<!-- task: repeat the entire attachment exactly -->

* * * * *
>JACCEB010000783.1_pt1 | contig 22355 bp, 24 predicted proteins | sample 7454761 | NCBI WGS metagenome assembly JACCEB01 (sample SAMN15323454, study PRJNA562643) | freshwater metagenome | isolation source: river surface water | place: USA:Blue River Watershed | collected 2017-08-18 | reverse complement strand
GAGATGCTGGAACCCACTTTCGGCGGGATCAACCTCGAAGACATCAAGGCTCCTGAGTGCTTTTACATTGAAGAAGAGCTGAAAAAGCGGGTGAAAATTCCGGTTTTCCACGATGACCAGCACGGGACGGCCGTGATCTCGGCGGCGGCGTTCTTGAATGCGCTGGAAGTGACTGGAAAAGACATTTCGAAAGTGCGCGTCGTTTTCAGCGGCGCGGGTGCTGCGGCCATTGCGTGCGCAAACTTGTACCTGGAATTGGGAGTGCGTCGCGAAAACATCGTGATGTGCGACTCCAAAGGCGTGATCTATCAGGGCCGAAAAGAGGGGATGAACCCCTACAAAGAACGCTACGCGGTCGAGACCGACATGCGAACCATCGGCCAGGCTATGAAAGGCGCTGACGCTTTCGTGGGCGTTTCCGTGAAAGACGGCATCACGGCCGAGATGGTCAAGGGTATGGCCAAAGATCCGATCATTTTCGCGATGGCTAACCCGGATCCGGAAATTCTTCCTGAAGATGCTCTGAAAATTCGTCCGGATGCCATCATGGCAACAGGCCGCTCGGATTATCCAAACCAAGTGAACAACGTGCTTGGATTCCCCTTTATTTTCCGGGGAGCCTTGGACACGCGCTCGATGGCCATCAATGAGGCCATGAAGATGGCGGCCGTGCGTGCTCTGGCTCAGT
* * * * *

>JACCEB010000783.1_pt1 | contig 22355 bp, 24 predicted proteins | sample 7454761 | NCBI WGS metagenome assembly JACCEB01 (sample SAMN15323454, study PRJNA562643) | freshwater metagenome | isolation source: river surface water | place: USA:Blue River Watershed | collected 2017-08-18 | reverse complement strand
GAGATGCTGGAACCCACTTTCGGCGGGATCAACCTCGAAGACATCAAGGCTCCTGAGTGCTTTTACATTGAAGAAGAGCTGAAAAAGCGGGTGAAAATTCCGGTTTTCCACGATGACCAGCACGGGACGGCCGTGATCTCGGCGGCGGCGTTCTTGAATGCGCTGGAAGTGACTGGAAAAGACATTTCGAAAGTGCGCGTCGTTTTCAGCGGCGCGGGTGCTGCGGCCATTGCGTGCGCAAACTTGTACCTGGAATTGGGAGTGCGTCGCGAAAACATCGTGATGTGCGACTCCAAAGGCGTGATCTATCAGGGCCGAAAAGAGGGGATGAACCCCTACAAAGAACGCTACGCGGTCGAGACCGACATGCGAACCATCGGCCAGGCTATGAAAGGCGCTGACGCTTTCGTGGGCGTTTCCGTGAAAGACGGCATCACGGCCGAGATGGTCAAGGGTATGGCCAAAGATCCGATCATTTTCGCGATGGCTAACCCGGATCCGGAAATTCTTCCTGAAGATGCTCTGAAAATTCGTCCGGATGCCATCATGGCAACAGGCCGCTCGGATTATCCAAACCAAGTGAACAACGTGCTTGGATTCCCCTTTATTTTCCGGGGAGCCTTGGACACGCGCTCGATGGCCATCAATGAGGCCATGAAGATGGCGGCCGTGCGTGCTCTGGCTCAGT